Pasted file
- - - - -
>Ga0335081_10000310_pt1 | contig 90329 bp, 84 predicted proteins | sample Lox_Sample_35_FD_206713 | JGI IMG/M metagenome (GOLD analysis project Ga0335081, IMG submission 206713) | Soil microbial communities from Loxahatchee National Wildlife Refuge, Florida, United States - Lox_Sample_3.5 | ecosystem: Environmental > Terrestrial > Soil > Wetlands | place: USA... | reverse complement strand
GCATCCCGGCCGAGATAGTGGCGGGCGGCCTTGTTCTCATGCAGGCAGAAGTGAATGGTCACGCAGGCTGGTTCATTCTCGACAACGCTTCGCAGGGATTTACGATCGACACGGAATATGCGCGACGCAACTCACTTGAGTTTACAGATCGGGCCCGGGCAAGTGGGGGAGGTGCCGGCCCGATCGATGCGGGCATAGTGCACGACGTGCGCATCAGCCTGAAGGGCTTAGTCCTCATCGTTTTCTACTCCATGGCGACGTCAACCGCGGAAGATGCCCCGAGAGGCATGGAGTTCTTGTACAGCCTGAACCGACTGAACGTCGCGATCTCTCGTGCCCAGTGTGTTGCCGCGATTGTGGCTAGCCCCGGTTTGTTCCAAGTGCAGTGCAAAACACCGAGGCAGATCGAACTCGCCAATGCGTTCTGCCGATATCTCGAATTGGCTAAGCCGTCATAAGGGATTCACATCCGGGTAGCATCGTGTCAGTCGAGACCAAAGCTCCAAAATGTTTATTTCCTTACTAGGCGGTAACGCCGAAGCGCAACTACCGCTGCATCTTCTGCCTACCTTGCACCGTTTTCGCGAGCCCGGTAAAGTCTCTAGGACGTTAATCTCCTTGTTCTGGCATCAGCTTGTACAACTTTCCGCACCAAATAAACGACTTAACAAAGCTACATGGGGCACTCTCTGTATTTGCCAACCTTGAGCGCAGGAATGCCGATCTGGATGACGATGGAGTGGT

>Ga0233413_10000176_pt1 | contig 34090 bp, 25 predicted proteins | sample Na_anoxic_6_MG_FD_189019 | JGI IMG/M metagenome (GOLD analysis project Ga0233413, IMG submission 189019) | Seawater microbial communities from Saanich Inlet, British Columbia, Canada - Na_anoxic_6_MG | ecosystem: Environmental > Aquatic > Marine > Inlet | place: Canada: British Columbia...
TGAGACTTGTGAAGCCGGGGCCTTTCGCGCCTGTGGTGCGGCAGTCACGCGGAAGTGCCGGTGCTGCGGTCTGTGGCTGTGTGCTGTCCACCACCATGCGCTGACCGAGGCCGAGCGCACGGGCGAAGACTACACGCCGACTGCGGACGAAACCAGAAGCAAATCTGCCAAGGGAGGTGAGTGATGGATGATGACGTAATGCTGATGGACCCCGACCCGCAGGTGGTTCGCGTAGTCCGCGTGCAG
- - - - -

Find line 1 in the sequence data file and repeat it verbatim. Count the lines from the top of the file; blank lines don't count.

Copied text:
>Ga0335081_10000310_pt1 | contig 90329 bp, 84 predicted proteins | sample Lox_Sample_35_FD_206713 | JGI IMG/M metagenome (GOLD analysis project Ga0335081, IMG submission 206713) | Soil microbial communities from Loxahatchee National Wildlife Refuge, Florida, United States - Lox_Sample_3.5 | ecosystem: Environmental > Terrestrial > Soil > Wetlands | place: USA... | reverse complement strand